responders across the Commonwealth make sacrifices for us each day, and we must

find better ways to keep them safe.


“Adding police officers and other first responders makes logical sense. Officers

recently attacked in Dallas and other areas across the country were attacked not

because of who they are, but because of the uniform they wore” Bell continued. “I

hope that this will give them an extra layer of protection and will serve as a step in

the right direction toward ending violence against our emergency personnel. We are

seeing Democrats and Republicans across the nation put forth similar legislation,

and I hope that Virginia can serve as a leader in this area.”


In May, Louisiana became the first state in the nation to grant police officers

protected status. Other states, including Kentucky, Massachusetts, and New

Jersey, are considering similar legislation.


Elected to the House of Delegates in 2009, Delegate Bell represents the 20th

District, which includes Highland County, portions of Augusta and Nelson counties,

and the Cities of Staunton and Waynesboro. He is currently serving in his fourth


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Virtual Education Legislation Passes in State Senate

Virtual Education Legislation Passes in the State Senate RICHMOND, VA – The Virginia Senate has passed legislation to establish a statewide virtual school to provide full-time virtual school programs here in Virginia.

This legislation, patroned by Delegate Dickie Bell (R-Staunton), passed the House on February 16 with a vote of 58-40-1 and has now passed the Senate on March 7 with a vote of 23-17.

This legislation will establish the Virginia Virtual School, which is for full-time virtual only. Students who attend this school will be subject to the same Standards of Quality, including SOLs and standards of accreditation, of any other brick and mortar school.

Special education services for students needing it can also be received through the school. Most importantly, this bill allows any student in Virginia to enroll in the School should their parents choose, and gives the parents the flexibility to choose any approved multi-division online provider.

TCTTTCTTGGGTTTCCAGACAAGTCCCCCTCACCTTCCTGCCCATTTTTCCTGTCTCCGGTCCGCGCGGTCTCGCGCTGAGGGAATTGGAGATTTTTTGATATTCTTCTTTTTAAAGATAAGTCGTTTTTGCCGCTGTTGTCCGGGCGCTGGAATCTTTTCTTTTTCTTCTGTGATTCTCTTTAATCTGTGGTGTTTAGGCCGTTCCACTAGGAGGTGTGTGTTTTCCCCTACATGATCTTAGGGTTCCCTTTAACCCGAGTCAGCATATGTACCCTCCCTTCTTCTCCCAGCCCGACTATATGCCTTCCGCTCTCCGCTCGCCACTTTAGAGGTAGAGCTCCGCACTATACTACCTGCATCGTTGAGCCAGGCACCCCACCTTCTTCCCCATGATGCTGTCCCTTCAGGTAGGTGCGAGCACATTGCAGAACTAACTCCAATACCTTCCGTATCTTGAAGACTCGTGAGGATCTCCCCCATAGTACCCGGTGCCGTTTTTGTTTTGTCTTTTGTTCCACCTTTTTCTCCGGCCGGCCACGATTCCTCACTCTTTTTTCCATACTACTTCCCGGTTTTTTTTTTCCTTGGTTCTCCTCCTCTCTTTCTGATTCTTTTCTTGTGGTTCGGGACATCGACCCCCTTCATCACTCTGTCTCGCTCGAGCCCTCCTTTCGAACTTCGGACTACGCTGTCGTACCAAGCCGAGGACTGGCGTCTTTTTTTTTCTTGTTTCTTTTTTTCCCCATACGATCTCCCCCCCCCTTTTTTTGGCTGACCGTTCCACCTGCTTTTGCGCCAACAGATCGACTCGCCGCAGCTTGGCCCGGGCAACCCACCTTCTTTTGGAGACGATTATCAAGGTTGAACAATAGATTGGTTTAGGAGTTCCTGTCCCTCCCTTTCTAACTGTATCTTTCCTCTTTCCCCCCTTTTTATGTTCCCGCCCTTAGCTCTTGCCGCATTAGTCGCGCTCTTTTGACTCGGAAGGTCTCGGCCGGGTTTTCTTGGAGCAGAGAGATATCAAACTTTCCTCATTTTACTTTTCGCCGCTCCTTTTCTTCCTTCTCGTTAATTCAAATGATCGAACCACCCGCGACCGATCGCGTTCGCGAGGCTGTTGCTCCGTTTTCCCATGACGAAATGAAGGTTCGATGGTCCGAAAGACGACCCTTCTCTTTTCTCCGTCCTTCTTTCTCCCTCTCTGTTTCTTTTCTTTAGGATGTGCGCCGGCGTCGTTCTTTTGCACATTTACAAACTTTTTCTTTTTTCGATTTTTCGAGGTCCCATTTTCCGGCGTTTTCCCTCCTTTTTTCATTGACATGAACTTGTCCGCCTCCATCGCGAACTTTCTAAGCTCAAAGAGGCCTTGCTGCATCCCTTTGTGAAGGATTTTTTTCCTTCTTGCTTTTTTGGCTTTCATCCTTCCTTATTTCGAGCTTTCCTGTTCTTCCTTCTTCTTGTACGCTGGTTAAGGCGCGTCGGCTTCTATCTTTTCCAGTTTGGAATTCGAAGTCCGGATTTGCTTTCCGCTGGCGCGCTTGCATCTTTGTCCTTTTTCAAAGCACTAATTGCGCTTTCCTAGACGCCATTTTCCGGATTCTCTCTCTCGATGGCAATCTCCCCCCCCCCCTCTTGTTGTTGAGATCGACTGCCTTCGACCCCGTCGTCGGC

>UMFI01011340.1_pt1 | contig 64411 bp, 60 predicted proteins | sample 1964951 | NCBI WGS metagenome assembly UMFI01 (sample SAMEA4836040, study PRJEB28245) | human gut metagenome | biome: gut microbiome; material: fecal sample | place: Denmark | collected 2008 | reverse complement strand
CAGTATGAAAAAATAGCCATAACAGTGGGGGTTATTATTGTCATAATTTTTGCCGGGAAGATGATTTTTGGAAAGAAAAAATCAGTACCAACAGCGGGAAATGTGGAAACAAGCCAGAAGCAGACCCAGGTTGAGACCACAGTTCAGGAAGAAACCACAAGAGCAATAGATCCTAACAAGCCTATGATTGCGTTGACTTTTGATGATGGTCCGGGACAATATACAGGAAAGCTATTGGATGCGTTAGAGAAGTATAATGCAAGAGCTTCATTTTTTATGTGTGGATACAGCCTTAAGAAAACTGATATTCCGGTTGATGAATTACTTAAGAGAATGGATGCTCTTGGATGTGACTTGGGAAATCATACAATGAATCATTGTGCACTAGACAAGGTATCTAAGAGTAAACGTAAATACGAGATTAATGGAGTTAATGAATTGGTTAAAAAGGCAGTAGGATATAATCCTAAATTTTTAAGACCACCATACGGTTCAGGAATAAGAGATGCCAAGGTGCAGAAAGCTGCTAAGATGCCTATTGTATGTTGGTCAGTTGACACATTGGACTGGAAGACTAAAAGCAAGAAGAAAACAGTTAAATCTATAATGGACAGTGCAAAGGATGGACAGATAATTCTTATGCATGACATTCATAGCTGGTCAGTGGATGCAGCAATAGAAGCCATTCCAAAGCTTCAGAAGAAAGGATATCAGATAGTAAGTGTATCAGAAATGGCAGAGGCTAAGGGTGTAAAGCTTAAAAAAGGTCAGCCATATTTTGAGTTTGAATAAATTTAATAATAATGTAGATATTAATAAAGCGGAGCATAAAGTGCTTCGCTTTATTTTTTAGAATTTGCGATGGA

The Senate Finance committee made a series of amendments to the bill. These amendments change the membership of the board of the Virginia Virtual School, delay the start of the school until the 2017-2018 school year, and direct the Department of Education to review the statewide use of online learning, including virtual courses and programs and develop a proposed methodology for estimating the cost of fully online programs. They will report these findings to the House Appropriations and Senate Finance Committees by November of 2017.

Delegate Bell requested today that the House reject the Senate amendments and request a committee of conference to hammer out the House and Senate differences.

“I am pleased that the State Senate has shown bipartisan support for full-time virtual learning here in the Commonwealth” said Delegate Bell. “This is a huge step forward for school choice and shows that the General Assembly trusts parents to make the best choices for their children. Every child is unique and we have a responsibility to teach them in an environment that best meets their unique needs. For some children this is virtual and I am pleased that we are on the right path. Over 30 states have already established statewide full-time virtual schools, and I believe Virginia should be next. While there are some differences in the versions of this legislation that passed in the House and Senate, I remain confident that we will be able to hammer out the differences, make compromises, and send the best bill possible to Governor McAuliffe’s desk.”